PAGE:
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Memories of My Grandmother

By Jon Nardelli
Copyright 2000 Jon Nardelli

The writer describes loving memories of his Grandmother.

I spent many of my boyhood summers in Sheboygan, Wisconsin at my loving Grandmother's house on 1530 North Third Street, two blocks away from the Great Lake Michigan.

In my mind's eye, I can see my grandmother and me sitting in the backyard in front of the kitchen door looking up at the stars on a clear crisp Wisconsin summer's night. My Grandmother is pointing out the Big Dipper and the Little Dipper and the Seven Sisters to me.

All my life I've loved to look up at the stars. I've learned that the speed of light is one hundred and eighty-six thousand miles per second. Stars distances are measured in light years. So a light year is the speed of light for a whole year. And the space telescope Hubble has looked something like twelve billion light years out into space. How can this be? Yes it is. The vastness of outer space tells me that a higher power many of us call God exists and is at work in the universe.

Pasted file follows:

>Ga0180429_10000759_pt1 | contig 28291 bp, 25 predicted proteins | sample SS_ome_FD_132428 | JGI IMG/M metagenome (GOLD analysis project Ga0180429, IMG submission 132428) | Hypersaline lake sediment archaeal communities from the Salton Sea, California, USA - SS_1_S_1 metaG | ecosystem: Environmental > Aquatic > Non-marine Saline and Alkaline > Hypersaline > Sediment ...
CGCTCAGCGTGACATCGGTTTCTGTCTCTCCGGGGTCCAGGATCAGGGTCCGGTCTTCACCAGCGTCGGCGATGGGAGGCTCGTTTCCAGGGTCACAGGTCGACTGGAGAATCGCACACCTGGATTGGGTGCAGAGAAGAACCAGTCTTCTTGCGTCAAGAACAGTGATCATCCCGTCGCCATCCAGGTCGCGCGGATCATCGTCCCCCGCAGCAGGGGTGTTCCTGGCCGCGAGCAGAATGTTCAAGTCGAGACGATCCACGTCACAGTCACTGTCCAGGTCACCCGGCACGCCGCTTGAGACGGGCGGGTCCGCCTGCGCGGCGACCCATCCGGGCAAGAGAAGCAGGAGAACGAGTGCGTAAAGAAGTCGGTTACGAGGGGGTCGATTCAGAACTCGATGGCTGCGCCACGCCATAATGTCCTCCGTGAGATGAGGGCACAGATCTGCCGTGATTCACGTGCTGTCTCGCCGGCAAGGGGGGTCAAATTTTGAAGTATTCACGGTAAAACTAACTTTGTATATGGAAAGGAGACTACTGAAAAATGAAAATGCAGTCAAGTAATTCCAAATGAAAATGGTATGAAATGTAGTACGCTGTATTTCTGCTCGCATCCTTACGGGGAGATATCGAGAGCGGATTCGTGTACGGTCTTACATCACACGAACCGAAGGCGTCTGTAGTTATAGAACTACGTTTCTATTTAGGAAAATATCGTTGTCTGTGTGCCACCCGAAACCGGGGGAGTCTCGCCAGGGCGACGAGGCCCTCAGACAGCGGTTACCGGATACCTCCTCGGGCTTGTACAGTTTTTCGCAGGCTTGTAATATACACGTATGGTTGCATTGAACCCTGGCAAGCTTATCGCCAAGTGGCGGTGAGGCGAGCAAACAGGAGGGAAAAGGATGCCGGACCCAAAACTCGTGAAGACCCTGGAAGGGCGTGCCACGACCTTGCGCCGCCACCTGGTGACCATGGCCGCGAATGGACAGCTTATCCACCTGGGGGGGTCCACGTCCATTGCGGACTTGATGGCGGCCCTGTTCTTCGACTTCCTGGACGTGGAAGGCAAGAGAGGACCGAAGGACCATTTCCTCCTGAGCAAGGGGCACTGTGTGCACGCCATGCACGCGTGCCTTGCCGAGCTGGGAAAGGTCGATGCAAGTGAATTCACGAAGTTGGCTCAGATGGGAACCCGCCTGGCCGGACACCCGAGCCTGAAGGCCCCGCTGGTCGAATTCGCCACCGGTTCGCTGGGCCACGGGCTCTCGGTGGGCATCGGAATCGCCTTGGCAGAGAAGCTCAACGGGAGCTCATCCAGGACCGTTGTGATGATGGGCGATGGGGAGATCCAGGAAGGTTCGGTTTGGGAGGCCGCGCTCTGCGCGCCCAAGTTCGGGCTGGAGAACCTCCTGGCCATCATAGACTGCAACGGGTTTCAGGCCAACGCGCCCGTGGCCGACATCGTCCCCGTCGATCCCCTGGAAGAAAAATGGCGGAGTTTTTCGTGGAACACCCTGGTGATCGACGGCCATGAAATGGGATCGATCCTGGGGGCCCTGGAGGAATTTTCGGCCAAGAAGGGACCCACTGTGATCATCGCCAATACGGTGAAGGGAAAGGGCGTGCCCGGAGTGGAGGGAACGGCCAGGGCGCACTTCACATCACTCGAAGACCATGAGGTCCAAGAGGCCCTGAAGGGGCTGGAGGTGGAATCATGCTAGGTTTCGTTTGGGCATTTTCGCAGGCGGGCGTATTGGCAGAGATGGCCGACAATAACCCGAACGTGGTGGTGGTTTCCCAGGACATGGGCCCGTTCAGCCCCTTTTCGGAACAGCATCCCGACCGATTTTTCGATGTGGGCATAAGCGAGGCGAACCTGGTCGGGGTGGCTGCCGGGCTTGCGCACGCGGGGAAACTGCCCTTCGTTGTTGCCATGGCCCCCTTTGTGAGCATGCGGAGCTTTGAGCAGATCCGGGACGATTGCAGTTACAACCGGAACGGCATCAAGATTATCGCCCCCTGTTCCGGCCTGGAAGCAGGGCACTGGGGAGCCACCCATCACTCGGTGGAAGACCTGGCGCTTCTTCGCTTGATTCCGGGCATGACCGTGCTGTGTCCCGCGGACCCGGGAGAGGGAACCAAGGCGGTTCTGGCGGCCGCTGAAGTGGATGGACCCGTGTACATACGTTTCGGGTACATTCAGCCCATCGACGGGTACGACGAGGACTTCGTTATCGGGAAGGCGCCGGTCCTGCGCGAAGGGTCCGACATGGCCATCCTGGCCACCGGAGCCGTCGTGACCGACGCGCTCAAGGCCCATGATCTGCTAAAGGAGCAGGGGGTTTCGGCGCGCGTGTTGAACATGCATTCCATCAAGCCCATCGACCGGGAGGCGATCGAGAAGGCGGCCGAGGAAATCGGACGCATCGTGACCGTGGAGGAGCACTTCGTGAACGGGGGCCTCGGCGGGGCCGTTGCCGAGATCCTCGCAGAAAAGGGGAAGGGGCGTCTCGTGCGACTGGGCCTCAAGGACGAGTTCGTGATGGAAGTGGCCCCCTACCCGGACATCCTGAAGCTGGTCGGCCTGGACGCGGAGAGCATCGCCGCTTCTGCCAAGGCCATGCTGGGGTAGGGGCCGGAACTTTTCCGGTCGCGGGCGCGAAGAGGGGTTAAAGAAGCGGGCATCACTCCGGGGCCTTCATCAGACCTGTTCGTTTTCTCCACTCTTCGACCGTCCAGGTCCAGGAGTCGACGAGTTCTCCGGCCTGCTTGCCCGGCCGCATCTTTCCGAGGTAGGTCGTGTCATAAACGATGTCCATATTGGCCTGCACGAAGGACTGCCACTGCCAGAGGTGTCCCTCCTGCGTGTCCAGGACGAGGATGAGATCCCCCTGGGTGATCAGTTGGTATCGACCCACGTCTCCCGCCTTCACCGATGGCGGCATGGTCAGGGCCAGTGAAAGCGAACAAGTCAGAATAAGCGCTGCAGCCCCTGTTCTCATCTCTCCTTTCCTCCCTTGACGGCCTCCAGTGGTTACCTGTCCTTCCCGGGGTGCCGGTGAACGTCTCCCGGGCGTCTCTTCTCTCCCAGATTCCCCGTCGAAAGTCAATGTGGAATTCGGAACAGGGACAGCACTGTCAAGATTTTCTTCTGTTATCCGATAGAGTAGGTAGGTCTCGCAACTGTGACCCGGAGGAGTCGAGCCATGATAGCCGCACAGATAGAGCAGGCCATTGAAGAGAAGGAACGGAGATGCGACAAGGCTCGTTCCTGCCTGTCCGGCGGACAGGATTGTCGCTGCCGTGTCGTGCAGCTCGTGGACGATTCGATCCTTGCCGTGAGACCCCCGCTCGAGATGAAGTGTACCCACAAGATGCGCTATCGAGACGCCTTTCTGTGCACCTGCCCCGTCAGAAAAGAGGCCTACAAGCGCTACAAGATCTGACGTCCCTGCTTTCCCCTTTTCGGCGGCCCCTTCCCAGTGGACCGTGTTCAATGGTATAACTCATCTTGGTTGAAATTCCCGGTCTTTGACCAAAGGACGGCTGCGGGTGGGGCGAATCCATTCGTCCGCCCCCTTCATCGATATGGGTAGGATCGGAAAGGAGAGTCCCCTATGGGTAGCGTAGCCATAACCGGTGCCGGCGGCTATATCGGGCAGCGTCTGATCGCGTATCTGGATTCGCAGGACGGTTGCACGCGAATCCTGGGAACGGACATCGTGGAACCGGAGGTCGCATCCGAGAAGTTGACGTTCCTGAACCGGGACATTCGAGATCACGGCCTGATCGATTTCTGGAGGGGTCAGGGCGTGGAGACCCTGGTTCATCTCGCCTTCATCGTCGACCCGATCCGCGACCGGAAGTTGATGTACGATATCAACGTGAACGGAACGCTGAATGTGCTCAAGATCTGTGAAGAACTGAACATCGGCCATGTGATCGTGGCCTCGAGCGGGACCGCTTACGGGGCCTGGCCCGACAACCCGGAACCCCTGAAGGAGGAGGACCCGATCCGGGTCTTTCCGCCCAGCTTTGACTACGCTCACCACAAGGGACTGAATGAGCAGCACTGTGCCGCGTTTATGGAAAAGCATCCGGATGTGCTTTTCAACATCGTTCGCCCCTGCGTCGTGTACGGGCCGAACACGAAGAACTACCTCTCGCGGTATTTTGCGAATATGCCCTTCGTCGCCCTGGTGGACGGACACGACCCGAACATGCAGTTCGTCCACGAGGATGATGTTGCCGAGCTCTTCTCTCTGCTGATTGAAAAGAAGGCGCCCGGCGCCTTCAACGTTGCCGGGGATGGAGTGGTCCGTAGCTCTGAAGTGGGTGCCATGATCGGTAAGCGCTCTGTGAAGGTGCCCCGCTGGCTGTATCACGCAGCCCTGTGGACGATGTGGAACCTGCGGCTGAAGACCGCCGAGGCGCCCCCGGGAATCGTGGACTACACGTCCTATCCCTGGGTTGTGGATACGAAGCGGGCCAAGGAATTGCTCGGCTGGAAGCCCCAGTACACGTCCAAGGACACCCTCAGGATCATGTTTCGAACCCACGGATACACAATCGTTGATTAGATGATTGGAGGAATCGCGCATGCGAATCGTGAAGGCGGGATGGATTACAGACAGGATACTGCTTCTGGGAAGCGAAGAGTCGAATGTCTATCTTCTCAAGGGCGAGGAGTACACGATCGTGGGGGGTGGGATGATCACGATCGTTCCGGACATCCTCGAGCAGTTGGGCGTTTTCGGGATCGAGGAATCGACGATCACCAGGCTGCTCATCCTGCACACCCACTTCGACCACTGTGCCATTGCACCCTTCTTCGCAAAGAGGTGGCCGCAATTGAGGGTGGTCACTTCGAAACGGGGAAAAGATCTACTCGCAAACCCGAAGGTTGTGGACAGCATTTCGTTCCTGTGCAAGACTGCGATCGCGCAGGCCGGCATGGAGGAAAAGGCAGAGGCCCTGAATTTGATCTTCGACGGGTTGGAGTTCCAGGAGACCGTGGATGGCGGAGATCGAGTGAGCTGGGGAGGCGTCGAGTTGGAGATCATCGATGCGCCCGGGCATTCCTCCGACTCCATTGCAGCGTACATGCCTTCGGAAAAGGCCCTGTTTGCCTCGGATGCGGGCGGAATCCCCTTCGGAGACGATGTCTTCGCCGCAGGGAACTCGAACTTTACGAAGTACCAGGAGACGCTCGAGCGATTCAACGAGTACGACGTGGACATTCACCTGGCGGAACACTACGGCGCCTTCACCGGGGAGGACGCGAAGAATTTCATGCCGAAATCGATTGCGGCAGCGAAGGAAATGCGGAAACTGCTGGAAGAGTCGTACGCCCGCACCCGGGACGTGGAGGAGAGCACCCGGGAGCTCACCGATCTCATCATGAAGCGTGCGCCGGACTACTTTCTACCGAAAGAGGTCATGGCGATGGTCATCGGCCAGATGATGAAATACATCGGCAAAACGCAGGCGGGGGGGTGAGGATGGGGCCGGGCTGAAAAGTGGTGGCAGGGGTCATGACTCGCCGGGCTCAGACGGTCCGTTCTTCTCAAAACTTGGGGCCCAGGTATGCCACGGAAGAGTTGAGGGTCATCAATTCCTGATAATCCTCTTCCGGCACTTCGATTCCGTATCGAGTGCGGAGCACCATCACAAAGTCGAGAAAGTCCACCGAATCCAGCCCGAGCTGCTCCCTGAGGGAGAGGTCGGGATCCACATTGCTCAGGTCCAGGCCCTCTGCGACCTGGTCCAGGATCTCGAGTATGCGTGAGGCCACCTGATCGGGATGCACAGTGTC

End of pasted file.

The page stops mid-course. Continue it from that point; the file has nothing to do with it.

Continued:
In my mind's eye and ear, I can see and hear my Grandmother sitting at the piano in the living room. I'm upstairs in the middle bedroom getting ready to go off to sleep and my Grandmother is playing the old black piano and singing church songs up to me. My Grandmother wouldn't tell me she was going to play and sing me off to sleep. I'd just hear her start to sing and play. She'd cook me homemade bread and oatmeal for breakfast. She'd call me in for lunch. Shed pray at the dinner table with me and my uncle Owen sitting at the table and now she was singing me off to sleep.

In my mind's eye I can see my Grandmother reading me a bedtime story. She's sitting by the edge of my bed and reading me a story about a noble grizzly bear who escaped from the zoo and made it back to the wild.

Now I see my Grandmother, with her wide-brimmed straw sun hat on, gardening in the backyard. It's the mid 1950s in Sheboygan, Wisconsin. My Grandmother is in her mid sixties. She's raised eight children. She's lived through the Depression. She's watched her children go off to war and thankfully all come home alive and well. She's buried her strong and handsome husband a few winters ago. And now she's picking raspberries from her garden in the morning sun. It's her private time out there. I go off to Darwin Menzer's backyard. I know that come lunch time my Grandmother will call me in for a lunch that will feature homemade bread and raspberry jam.